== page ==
Each SHF amplifier has a “gain control” function to continuously reduce the gain. Some SHF amplifiers offer further functionality to control the “output power” and the “crossing”. The SHF “S” and “D” series amplifiers (all parts starting with S or D in the product number) even feature a software control for these settings. All other SHF amplifiers have dedicated pin(s) for these controls.

s807b_gui

In case you do not use the control i.e. by not using the pin (leave it floating) or by not modifying the factory settings with a computer, the amplifier always provides maximum gain, maximum output power and ideal crossing.

In order not to mix up these three settings, a little explanation might be helpful:

 

Gain

A gain set to maximum results in the maximum available gain from the amplifier. In other words the amplifier will have the gain stipulated in the data sheet and on the label.

By using the gain control function one can reduce the gain continuously by up to 3 dB. This is intended to be used for fine tuning, as external attenuators in the range of 1 dB to 2 dB are not available with good performance at high frequencies. For attenuation ≥ 3 dB an additional external attenuator would be the recommended choice.

The gain control does only provide reduction of the output signal swing in case the amplifier is operated with small signal inputs. In other words, if your amplifier is clipping the signal because it is driven into saturation, there might be limited result from using the gain control as the maximum output power the amplifier can provide is not affected by this setting.

 

Output Power

In case the amplifier is driven into or towards saturation and the output signal swing shall be reduced the output power control shall be used. The output power control lowers the saturation levels (e.g. the 1dB, 2dB and 3dB compression points).  This means, even with the output power reduced as much as possible a small signal gets amplified with maximum gain and is not reduced while larger signals get compressed earlier.

Driving the amplifier into saturation by reducing the output power can have a positive effect on binary signals. As the signal gets clipped on the top line the NRZ signal gets more rectangular. In fact, it may be that the output signal shows faster rise/fall times than the input. Further, unwanted ringing on the top line may be reduced.

If most linear amplification is required, on the other hand, it might be best not to reduce the output power as the linearity suffers from potential saturation effects (please be referred to above FAQ “How hard can I drive an amplifier to maintain amplitude linearity?”). On a PAM signal, for example, one will see a reduced eye opening of the top and bottom eye while the inner eye remains open.

Only with output power set to maximum the amplifier will have the output power as stipulated in the data sheet and on the label.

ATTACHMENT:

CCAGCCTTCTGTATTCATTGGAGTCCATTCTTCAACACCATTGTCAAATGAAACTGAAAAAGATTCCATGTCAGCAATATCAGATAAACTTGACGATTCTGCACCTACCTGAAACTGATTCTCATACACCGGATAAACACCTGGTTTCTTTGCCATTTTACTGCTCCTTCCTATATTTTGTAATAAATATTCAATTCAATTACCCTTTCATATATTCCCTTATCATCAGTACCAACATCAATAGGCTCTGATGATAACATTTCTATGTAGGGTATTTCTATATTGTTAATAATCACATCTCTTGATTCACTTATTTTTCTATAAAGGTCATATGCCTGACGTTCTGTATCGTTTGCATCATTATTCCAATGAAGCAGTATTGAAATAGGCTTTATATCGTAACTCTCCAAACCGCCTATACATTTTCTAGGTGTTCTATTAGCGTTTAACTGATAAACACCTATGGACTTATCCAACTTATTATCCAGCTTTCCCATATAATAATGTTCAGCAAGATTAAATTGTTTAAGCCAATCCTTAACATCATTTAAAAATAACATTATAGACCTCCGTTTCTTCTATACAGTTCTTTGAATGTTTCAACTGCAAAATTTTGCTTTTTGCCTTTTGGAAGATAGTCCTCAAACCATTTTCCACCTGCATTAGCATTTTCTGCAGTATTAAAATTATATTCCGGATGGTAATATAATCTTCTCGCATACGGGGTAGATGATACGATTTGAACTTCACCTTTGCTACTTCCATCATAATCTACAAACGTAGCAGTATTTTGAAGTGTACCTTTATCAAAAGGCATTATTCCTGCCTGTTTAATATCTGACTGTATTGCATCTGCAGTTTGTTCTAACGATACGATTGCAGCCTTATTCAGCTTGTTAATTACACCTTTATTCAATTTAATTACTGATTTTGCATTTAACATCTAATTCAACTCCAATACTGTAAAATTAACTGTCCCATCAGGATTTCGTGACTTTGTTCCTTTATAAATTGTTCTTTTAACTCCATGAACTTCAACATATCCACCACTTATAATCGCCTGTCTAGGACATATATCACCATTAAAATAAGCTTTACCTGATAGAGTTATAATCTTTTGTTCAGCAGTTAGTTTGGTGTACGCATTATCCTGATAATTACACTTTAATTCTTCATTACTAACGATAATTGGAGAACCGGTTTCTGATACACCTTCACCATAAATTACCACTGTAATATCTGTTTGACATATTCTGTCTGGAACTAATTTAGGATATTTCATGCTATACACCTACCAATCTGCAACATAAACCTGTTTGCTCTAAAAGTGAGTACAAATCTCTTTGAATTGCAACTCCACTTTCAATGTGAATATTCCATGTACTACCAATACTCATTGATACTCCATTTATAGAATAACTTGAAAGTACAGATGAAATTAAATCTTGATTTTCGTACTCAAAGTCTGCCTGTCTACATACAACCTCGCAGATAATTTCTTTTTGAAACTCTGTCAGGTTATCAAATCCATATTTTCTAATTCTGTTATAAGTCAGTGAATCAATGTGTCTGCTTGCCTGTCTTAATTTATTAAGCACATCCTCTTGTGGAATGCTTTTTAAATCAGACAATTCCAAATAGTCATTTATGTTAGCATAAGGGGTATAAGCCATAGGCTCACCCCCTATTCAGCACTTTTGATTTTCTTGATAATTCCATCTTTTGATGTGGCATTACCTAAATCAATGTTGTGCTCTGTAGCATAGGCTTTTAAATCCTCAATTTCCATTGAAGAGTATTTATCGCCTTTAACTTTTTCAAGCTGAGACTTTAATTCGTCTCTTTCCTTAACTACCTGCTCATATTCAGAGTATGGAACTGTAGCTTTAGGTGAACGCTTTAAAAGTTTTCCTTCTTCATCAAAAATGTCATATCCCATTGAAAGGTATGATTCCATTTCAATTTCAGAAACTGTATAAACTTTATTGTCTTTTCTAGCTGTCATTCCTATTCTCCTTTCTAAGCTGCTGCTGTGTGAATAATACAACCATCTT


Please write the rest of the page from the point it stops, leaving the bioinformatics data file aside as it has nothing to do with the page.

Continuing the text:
Crossing

All SHF amplifiers are AC coupled at the in- and output.  As a result, in case the crossing control is not used, the output signal swings symmetrically around the 0 V line.  By using the crossing control the operating point of the output stage transistor is modified in a way that the output signal swing is shifted either up (i.e. it swings around a positive value) or down (i.e. it swings around a negative value).

On a NRZ eye diagram one simply sees the crossing (i.e. the point where the rising and the falling edge are crossing each other) modified.

For most applications a 50% crossing is considered as ideal and thus all amplifiers are tuned in a way that if the crossing control is not used they provide 50% crossing. However, in cases where the DUT driven by the amplifier inadvertently shifts the crossing, the control can be used to pre-compensate so that optimum 50% crossing is achieved at the output of the DUT not at the output of the amplifier.

For PAM signals, the crossing control can be used to reduce the eye height of either the top or the lower eye(s).  Again, this can be very helpful to compensate for non-linarites of another part (e.g. a laser).

 

What is the option MP (matched pair)? Can I use two amplifiers for a differential signal?

For all SHF amplifiers we offer the option matched pair (MP).

When choosing this option the two amplifiers of the pair will be matched to provide identical gain, output amplitude and propagation delay within the tolerance range. As a minimum, we guarantee the difference between two amplifiers to be smaller than shown in the table below:

10/20G amplifiers  40G amplifiers
Gain Difference ≤ 1 dB ≤ 1 dB
Propagation Delay Difference ≤ 5 ps ≤ 3 ps
Output Amplitude Difference ≤ 0.5 V ≤ 0.5 V

This is used very often, for example to transmit differential signals, but also for other applications where two signals have to drive a DUT synchronously (e.g. when driving an I/Q modulator).